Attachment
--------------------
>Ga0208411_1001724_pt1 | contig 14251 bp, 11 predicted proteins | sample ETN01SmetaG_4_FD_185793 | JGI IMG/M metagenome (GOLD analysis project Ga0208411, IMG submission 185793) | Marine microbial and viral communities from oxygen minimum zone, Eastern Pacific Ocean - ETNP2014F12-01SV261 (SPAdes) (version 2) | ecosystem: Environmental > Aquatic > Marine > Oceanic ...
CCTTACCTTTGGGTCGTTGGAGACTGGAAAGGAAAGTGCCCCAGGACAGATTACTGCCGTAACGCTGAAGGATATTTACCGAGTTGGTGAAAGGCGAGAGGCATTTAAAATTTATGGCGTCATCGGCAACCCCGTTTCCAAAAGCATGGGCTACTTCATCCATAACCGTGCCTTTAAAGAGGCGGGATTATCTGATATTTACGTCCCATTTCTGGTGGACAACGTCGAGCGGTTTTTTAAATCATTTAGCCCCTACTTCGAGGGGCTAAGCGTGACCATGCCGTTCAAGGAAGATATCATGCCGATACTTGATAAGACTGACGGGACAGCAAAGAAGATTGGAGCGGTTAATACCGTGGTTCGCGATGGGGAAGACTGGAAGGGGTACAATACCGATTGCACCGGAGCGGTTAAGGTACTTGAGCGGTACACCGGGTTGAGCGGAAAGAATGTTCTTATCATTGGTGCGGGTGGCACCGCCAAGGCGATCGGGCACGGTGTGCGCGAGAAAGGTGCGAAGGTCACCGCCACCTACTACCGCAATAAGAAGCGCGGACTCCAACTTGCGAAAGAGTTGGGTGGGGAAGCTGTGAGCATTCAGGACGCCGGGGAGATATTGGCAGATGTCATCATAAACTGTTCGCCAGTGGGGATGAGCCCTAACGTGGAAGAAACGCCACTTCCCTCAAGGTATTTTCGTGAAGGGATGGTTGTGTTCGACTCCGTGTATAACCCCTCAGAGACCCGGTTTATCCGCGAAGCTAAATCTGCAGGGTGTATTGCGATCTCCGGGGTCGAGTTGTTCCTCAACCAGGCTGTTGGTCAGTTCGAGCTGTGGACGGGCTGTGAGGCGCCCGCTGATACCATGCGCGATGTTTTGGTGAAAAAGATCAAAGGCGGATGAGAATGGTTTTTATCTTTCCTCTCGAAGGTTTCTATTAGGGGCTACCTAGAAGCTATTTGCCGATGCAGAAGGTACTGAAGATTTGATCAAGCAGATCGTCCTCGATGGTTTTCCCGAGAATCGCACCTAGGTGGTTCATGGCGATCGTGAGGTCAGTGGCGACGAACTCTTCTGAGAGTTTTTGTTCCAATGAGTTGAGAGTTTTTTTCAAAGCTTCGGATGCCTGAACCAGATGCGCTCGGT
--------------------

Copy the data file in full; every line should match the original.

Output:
>Ga0208411_1001724_pt1 | contig 14251 bp, 11 predicted proteins | sample ETN01SmetaG_4_FD_185793 | JGI IMG/M metagenome (GOLD analysis project Ga0208411, IMG submission 185793) | Marine microbial and viral communities from oxygen minimum zone, Eastern Pacific Ocean - ETNP2014F12-01SV261 (SPAdes) (version 2) | ecosystem: Environmental > Aquatic > Marine > Oceanic ...
CCTTACCTTTGGGTCGTTGGAGACTGGAAAGGAAAGTGCCCCAGGACAGATTACTGCCGTAACGCTGAAGGATATTTACCGAGTTGGTGAAAGGCGAGAGGCATTTAAAATTTATGGCGTCATCGGCAACCCCGTTTCCAAAAGCATGGGCTACTTCATCCATAACCGTGCCTTTAAAGAGGCGGGATTATCTGATATTTACGTCCCATTTCTGGTGGACAACGTCGAGCGGTTTTTTAAATCATTTAGCCCCTACTTCGAGGGGCTAAGCGTGACCATGCCGTTCAAGGAAGATATCATGCCGATACTTGATAAGACTGACGGGACAGCAAAGAAGATTGGAGCGGTTAATACCGTGGTTCGCGATGGGGAAGACTGGAAGGGGTACAATACCGATTGCACCGGAGCGGTTAAGGTACTTGAGCGGTACACCGGGTTGAGCGGAAAGAATGTTCTTATCATTGGTGCGGGTGGCACCGCCAAGGCGATCGGGCACGGTGTGCGCGAGAAAGGTGCGAAGGTCACCGCCACCTACTACCGCAATAAGAAGCGCGGACTCCAACTTGCGAAAGAGTTGGGTGGGGAAGCTGTGAGCATTCAGGACGCCGGGGAGATATTGGCAGATGTCATCATAAACTGTTCGCCAGTGGGGATGAGCCCTAACGTGGAAGAAACGCCACTTCCCTCAAGGTATTTTCGTGAAGGGATGGTTGTGTTCGACTCCGTGTATAACCCCTCAGAGACCCGGTTTATCCGCGAAGCTAAATCTGCAGGGTGTATTGCGATCTCCGGGGTCGAGTTGTTCCTCAACCAGGCTGTTGGTCAGTTCGAGCTGTGGACGGGCTGTGAGGCGCCCGCTGATACCATGCGCGATGTTTTGGTGAAAAAGATCAAAGGCGGATGAGAATGGTTTTTATCTTTCCTCTCGAAGGTTTCTATTAGGGGCTACCTAGAAGCTATTTGCCGATGCAGAAGGTACTGAAGATTTGATCAAGCAGATCGTCCTCGATGGTTTTCCCGAGAATCGCACCTAGGTGGTTCATGGCGATCGTGAGGTCAGTGGCGACGAACTCTTCTGAGAGTTTTTGTTCCAATGAGTTGAGAGTTTTTTTCAAAGCTTCGGATGCCTGAACCAGATGCGCTCGGT